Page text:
When the California Department of Public Health lifted mask mandates in healthcare settings last month, as the Physician and CEO of Roots Community Health Center, dropping masks at the clinics I oversee in the East Bay and San Jose was a no-brainer. It didn’t occur to me.
The lack of public health mandates has never dictated the policy of medical facilities, so I was shocked that some medical systems dropped masks the moment they were no longer needed. Sometimes I didn’t have to be obligated to do the right thing for my patients and staff. Nor does the removal of obligations remove the obligation to protect and advocate for critical frontline workers and marginalized community members.
Rapid unmasking resulted in COVID onset at Kaiser Permanente’s Santa Rosa Hospital within about two weeks, and we were not surprised that the facility quickly returned to masks. We should all be disappointed that staff and patients were allowed to fall ill despite this.
The withdrawal from organizational medical masking is shameful. This is not data driven and there is no empirical evidence to support the unmasking decision. As such, the statement issued by the hospital fails to cite science for the policy change. Instead, the faceless commission puts out clichés about being in a “new phase” and references available treatments.
But they highlight the very problem they’re creating: It’s ethical for healthcare providers to infect their own patients with SARS-CoV-2 when masks reduce its spread so effectively. What kind of universe is appropriate for
Physicians and hospital administrators seem to confuse giving COVID to patients in healthcare settings with patients contracting COVID themselves in the community. With precautions removed in most other environments, we repeatedly hear from vulnerable individuals that hospitals are the only last place they can feel safe. Many hospitalized patients must now be prepared to fight new infections in addition to those that originally required hospitalization.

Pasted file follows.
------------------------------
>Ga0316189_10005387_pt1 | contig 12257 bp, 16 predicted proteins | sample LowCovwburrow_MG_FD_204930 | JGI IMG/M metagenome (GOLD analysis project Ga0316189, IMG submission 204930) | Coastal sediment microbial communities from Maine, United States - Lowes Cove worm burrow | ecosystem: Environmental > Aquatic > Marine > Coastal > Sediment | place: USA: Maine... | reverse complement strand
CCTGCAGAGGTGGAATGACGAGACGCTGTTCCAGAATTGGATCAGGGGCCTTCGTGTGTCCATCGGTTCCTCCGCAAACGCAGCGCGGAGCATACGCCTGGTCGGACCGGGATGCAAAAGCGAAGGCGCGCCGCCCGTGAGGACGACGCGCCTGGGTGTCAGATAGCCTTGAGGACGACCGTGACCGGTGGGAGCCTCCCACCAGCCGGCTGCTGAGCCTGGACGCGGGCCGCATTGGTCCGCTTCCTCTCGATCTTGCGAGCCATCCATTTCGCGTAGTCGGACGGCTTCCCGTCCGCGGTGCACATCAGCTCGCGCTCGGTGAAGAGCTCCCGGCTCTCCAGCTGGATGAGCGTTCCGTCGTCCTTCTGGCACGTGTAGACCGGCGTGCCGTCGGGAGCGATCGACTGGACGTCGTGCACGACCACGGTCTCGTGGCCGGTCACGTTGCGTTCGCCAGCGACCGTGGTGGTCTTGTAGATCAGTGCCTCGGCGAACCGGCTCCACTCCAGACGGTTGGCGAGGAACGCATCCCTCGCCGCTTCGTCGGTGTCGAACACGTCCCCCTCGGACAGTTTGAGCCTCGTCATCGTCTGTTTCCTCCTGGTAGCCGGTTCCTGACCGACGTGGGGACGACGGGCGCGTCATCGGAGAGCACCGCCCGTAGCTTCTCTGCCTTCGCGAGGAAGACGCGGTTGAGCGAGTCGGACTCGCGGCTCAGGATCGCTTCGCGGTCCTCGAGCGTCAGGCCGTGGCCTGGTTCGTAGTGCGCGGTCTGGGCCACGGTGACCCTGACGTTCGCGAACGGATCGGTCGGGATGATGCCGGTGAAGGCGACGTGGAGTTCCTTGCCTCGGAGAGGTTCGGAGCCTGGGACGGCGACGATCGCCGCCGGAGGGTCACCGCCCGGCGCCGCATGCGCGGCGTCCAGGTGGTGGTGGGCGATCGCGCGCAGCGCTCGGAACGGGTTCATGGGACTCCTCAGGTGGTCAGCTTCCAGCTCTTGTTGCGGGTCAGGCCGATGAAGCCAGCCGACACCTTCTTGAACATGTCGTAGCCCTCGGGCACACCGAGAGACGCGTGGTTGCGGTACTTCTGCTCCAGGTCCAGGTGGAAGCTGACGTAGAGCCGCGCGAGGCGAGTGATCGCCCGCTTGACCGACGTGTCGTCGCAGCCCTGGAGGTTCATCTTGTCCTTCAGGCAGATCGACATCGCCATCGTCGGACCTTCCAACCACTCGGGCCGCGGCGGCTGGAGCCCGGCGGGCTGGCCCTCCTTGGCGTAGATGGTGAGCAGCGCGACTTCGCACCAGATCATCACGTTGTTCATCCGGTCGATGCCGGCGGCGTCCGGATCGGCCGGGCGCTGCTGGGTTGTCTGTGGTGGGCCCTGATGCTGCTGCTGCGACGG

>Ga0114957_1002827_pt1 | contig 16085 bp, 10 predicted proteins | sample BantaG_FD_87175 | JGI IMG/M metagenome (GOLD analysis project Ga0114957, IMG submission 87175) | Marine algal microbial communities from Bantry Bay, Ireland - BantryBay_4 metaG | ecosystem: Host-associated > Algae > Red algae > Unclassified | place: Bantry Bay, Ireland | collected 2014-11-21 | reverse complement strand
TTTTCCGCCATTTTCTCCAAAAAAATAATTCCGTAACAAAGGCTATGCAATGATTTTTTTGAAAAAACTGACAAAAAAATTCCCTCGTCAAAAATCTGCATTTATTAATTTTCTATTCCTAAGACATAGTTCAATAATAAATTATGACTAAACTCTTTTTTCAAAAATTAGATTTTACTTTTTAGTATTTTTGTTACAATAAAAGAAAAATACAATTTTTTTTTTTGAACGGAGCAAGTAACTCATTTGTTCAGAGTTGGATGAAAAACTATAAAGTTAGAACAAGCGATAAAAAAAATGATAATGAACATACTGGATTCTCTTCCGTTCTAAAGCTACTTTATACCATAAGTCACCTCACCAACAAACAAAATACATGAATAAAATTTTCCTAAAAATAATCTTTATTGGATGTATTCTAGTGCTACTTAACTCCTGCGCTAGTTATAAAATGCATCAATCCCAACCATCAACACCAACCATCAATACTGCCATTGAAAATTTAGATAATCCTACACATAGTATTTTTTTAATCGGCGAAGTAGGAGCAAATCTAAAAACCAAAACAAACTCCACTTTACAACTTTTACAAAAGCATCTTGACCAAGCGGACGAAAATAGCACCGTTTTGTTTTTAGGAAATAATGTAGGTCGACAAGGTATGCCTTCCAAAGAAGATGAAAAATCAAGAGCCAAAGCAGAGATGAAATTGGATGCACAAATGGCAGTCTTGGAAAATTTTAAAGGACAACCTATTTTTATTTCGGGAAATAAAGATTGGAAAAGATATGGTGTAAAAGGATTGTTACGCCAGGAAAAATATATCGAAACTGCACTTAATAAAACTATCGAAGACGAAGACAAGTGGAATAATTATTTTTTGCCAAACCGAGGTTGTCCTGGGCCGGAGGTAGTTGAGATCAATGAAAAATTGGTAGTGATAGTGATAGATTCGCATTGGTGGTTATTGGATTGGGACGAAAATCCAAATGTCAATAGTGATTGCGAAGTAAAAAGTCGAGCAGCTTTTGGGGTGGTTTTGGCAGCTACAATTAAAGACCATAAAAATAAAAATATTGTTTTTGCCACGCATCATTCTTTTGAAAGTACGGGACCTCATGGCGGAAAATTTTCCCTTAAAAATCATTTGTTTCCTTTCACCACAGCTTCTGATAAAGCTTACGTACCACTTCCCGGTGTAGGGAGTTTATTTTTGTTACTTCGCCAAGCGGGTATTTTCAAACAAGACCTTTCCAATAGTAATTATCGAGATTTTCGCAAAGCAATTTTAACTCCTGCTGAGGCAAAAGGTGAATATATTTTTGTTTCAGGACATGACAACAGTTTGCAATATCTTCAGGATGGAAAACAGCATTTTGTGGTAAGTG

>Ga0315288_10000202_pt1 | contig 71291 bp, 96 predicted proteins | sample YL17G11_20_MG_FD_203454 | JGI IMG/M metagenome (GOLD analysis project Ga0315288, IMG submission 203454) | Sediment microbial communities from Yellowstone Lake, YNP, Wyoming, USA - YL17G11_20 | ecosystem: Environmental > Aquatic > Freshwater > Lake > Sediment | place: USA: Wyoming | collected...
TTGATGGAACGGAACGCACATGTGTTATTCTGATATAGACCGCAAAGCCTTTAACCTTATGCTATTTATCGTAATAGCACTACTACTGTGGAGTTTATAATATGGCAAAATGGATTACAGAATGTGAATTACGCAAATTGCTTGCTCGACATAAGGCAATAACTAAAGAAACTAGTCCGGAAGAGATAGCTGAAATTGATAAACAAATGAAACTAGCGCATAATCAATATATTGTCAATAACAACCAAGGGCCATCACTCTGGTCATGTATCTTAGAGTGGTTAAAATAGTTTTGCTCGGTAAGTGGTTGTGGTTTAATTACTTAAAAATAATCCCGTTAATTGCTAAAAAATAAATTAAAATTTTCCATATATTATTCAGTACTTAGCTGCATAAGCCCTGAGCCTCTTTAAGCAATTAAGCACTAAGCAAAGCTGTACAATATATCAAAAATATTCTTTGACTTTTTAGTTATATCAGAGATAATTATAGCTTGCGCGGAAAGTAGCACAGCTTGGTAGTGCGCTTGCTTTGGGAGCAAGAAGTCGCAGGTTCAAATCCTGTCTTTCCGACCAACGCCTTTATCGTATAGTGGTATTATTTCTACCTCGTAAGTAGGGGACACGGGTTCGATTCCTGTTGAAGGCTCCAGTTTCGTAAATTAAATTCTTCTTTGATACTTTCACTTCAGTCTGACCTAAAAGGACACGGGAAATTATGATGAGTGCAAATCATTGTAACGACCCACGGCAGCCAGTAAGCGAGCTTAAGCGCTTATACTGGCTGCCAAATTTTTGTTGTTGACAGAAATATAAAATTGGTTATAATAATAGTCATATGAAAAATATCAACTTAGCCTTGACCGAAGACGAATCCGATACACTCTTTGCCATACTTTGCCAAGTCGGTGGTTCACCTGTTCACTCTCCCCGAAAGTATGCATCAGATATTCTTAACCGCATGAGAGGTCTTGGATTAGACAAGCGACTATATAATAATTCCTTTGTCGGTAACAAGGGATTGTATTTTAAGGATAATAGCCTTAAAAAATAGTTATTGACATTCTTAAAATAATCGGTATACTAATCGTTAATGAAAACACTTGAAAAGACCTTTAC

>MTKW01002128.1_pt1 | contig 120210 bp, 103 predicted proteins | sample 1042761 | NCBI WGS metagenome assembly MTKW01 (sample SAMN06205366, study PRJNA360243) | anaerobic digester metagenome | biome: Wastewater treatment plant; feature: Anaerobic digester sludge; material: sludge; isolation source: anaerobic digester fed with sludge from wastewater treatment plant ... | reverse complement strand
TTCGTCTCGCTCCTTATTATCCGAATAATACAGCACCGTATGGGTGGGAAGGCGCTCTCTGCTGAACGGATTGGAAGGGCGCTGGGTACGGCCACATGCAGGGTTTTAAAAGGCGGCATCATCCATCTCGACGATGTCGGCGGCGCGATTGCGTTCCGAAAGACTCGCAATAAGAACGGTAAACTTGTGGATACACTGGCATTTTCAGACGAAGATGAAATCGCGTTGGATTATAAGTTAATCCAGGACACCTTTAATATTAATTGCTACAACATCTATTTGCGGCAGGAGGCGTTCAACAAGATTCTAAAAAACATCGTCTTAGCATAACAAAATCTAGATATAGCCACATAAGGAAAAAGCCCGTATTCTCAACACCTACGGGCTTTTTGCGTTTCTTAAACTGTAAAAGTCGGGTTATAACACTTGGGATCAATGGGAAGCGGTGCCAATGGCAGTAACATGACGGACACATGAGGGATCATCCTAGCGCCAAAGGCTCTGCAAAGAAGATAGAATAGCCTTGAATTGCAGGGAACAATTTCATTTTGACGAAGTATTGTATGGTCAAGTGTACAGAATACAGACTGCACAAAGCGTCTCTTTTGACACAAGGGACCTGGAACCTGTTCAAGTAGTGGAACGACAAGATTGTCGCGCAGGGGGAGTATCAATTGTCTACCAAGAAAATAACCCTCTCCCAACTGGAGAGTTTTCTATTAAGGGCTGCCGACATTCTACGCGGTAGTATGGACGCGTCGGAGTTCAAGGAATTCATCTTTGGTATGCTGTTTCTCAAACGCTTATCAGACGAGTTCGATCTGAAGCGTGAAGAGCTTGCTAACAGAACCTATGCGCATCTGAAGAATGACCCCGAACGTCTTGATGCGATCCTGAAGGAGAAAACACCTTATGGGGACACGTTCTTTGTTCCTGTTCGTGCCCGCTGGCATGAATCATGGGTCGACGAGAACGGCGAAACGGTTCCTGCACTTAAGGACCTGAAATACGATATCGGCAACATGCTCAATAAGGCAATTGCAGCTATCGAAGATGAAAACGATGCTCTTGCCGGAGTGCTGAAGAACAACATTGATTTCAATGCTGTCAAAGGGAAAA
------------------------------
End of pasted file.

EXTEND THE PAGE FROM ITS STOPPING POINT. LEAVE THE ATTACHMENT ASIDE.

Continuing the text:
For example, I could not forgive myself if I made a patient who had been entrusted to care for me sick.
The early days of the pandemic were plagued with news of PPE shortages leading to deaths of healthcare workers and outbreaks of skilled nursing facilities. This issue was addressed with his appropriate PPE. Yes, we have come a long way since then. But our amazing vaccine doesn’t stop contagion. And being treated for an infection was no excuse for putting the infection on the patient.
Facilities that accept the risk of infecting patients should quantify, justify, and report on that risk on an ongoing basis. They should educate the public and stakeholders on facility-acquired COVID incidence and infection mortality, as well as clinical outcomes and prognosis after the SARS-COV-2 outbreak at the facility.
If mask removal is sound policy, the data speaks for itself. But care facilities that identify staff and visitors should collect and report this data. To do otherwise would unjustly abandon a tool repeatedly shown to prevent the spread of SARS-COV-2.
Healthcare providers must incorporate new knowledge into practice. When HIV first spread, we recognized the need for gloves and safe sharps handling. These practices quickly became the norm. Subsequent development of HIV treatments has not abandoned these preventative measures.
Universal masking should become the new infection control standard as we continue to tackle a widespread, mutating, airborne pandemic. Anything less harms everyone.
Dr. Noha Aboelata is the founder of Roots Community Health Center, serving the East and South Bays, working to close health disparities and improve the well-being of marginalized communities.